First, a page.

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Ouch! Looks like your guitar's case took a really bad fall to have that kind of damage done to the guitar inside. Like carverman mentioned, it all depends on the quality of the repair, the glue and the clamping pressure. But seeing as it is your own guitar, that gives you even more incentive to do the best you can. How experienced are you on working with wood? I mean, it seems that you already did a good job repairing it. There's a glue here in the states called "Liquid Nails", and although Ive never ever performed a guitar repair that needed to be glued, I have used it around the house working with wood. And I can attest to its strength and durability. Im not sure though if its something y8ou can use or ideal to use for a musical instrument.

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Ok' date=' I'm curious. Are you really a 13 yr old guitar player or a guitar player that has

been playing for 13 yrs?

 

As far as the repair being stronger than the wood itself. That depends entirely on

the quality of the repair, glue used and clamping pressure applied to the broken area.

 

Hiding the cracked areas requires some skill and knowhow. If the finish is merely

chipped off, then applying some black paint and then some acrylic=-poly spray finish may work.

 

If there is a significant difference between the two edges of the crack, then

a filler may be necessary. Professional finishers use lacquer sticks warmed by an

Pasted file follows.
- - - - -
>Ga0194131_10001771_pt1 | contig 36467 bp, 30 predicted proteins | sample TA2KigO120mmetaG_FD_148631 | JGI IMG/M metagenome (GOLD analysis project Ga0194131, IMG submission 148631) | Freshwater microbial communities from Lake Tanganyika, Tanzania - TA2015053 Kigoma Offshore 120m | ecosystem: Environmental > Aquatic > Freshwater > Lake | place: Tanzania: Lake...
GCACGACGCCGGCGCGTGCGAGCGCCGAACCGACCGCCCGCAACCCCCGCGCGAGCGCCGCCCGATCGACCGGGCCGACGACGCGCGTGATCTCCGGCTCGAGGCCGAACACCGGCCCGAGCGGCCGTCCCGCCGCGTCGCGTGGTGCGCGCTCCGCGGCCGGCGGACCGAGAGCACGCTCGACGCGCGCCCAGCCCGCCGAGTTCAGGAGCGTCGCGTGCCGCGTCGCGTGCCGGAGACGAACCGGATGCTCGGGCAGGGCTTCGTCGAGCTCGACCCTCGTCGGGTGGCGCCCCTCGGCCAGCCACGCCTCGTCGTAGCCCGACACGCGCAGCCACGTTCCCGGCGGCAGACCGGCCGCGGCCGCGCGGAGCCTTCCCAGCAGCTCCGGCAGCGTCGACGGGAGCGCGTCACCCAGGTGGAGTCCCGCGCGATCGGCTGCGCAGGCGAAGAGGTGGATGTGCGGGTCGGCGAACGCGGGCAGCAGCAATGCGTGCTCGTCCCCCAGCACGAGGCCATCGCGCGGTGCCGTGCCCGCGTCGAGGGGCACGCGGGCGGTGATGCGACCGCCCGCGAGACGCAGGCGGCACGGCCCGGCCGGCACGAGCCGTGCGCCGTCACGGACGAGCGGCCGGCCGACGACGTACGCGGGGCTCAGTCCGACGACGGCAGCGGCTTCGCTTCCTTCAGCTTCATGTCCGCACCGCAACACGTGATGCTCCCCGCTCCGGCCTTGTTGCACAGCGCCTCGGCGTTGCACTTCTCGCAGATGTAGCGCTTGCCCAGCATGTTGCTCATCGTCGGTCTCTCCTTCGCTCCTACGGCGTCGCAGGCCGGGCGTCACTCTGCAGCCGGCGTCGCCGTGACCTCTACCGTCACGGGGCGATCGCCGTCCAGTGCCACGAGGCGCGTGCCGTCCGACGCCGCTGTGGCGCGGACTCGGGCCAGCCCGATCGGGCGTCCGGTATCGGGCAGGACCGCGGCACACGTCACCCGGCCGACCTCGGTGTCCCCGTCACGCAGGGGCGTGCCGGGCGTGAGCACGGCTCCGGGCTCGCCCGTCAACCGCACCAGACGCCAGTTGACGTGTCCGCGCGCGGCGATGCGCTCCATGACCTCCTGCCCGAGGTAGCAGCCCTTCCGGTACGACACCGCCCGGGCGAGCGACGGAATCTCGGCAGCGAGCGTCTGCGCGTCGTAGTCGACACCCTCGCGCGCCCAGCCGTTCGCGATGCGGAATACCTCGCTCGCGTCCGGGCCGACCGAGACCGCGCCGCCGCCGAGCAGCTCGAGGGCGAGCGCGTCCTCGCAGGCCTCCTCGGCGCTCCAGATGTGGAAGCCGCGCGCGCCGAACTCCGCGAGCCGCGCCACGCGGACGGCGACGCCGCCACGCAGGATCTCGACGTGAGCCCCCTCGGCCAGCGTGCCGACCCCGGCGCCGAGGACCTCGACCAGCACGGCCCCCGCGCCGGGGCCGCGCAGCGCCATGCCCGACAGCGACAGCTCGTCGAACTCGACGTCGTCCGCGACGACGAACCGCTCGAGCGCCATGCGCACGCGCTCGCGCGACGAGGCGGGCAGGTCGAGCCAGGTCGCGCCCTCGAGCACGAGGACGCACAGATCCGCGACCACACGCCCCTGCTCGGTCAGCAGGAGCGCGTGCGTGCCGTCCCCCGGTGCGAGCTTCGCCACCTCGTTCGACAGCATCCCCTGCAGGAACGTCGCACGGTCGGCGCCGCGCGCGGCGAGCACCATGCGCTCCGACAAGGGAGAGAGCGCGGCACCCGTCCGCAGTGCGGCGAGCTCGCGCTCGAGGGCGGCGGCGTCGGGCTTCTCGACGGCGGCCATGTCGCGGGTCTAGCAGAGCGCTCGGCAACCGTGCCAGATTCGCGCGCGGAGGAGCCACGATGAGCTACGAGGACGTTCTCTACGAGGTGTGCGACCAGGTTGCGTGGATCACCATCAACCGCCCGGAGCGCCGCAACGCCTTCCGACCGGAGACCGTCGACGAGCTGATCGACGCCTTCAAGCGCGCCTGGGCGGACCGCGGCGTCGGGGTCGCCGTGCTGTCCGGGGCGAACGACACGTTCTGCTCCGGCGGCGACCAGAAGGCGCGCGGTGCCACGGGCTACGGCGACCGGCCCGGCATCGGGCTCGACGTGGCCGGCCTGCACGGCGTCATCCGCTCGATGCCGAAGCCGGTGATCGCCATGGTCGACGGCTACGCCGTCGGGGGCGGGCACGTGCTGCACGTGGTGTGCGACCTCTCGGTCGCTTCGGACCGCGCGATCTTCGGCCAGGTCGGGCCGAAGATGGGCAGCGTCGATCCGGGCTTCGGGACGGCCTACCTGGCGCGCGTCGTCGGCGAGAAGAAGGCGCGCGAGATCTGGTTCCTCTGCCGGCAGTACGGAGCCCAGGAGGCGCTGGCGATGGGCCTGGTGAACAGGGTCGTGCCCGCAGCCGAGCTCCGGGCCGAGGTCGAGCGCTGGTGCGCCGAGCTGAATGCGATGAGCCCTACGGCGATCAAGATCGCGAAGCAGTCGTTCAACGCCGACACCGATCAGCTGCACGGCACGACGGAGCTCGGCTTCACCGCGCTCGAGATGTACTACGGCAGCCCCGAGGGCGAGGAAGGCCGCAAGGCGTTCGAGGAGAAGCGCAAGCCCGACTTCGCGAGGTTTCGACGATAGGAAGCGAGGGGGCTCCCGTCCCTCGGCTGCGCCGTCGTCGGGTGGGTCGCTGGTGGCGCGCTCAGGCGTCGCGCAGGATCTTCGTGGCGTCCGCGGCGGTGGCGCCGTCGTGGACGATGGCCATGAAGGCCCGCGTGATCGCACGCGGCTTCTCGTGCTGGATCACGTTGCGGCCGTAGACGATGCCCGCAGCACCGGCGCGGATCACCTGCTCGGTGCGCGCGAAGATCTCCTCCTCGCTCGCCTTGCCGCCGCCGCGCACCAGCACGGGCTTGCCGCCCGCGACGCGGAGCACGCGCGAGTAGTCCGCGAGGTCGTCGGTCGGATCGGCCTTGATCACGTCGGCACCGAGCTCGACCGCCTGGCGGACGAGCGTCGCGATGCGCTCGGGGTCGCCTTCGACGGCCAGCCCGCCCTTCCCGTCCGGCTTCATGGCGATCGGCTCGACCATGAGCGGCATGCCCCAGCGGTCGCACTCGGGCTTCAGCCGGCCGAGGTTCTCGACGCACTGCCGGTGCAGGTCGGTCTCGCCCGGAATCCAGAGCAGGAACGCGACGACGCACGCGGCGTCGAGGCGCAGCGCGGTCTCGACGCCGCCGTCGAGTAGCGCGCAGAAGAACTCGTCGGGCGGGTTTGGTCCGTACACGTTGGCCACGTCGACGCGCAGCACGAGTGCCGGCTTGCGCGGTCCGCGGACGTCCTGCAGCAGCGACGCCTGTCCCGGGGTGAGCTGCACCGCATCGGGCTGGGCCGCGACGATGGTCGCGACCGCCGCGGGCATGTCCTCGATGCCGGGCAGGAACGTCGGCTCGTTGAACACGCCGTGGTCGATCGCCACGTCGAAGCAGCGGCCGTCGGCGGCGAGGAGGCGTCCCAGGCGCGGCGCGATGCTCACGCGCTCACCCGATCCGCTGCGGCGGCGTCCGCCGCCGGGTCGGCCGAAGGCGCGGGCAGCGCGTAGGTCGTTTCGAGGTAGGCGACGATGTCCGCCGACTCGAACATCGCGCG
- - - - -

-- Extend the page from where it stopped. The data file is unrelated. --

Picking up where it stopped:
alcohol lamp to fill any voids, but that requires some practice. Sanding the cracked

area to make the crack 'disappear", then adding clear poly finish in that area.

 

Stew-Mac does sell the lacquer stick kits, but if he lives in Brazil, he may be able

to get that from a local furniture refinisher. [/quote']

 

Thanks for the reply carverman, really helpful! I think the repair was done pretty well, as I have some experience with carpentry. I used the best wood glue I could find, applied it with a paintbrush to the severed region, and used a syringe to inject glue into the two cracks that formed, clamped the headstock with four clamps and let it rest...

 

As to the finish, I will look into the lacquer sticks that you mentioned, but as I have absolutely zero experience in regards to repairing the cracks, I might just see If I can't find a decent repair shop around here...

 

Anyway, thanks again for the prompt replies O:)

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Ouch! Looks like your guitar's case took a really bad fall to have that kind of damage done to the guitar inside. Like carverman mentioned' date=' it all depends on the quality of the repair, the glue and the clamping pressure. But seeing as it is your own guitar, that gives you even more incentive to do the best you can. How experienced are you on working with wood? I mean, it seems that you already did a good job repairing it. There's a glue here in the states called "Liquid Nails", and although Ive never ever performed a guitar repair that needed to be glued, I have used it around the house working with wood. And I can attest to its strength and durability. Im not sure though if its something y8ou can use or ideal to use for a musical instrument. [/quote']

 

Thanks for the tips Belzeebub! You're right, is being my (only) guitar, I have all the incentive in the world to do the best job possible. I believe the gluing was pretty well done, even though I didn't use "Liquid Nails", I did use a good brand of wood glue

 

And I'll definitely look into the wood-fillers...maby use it in conjunction with carverman's suggestions...

 

Thanks for helping out!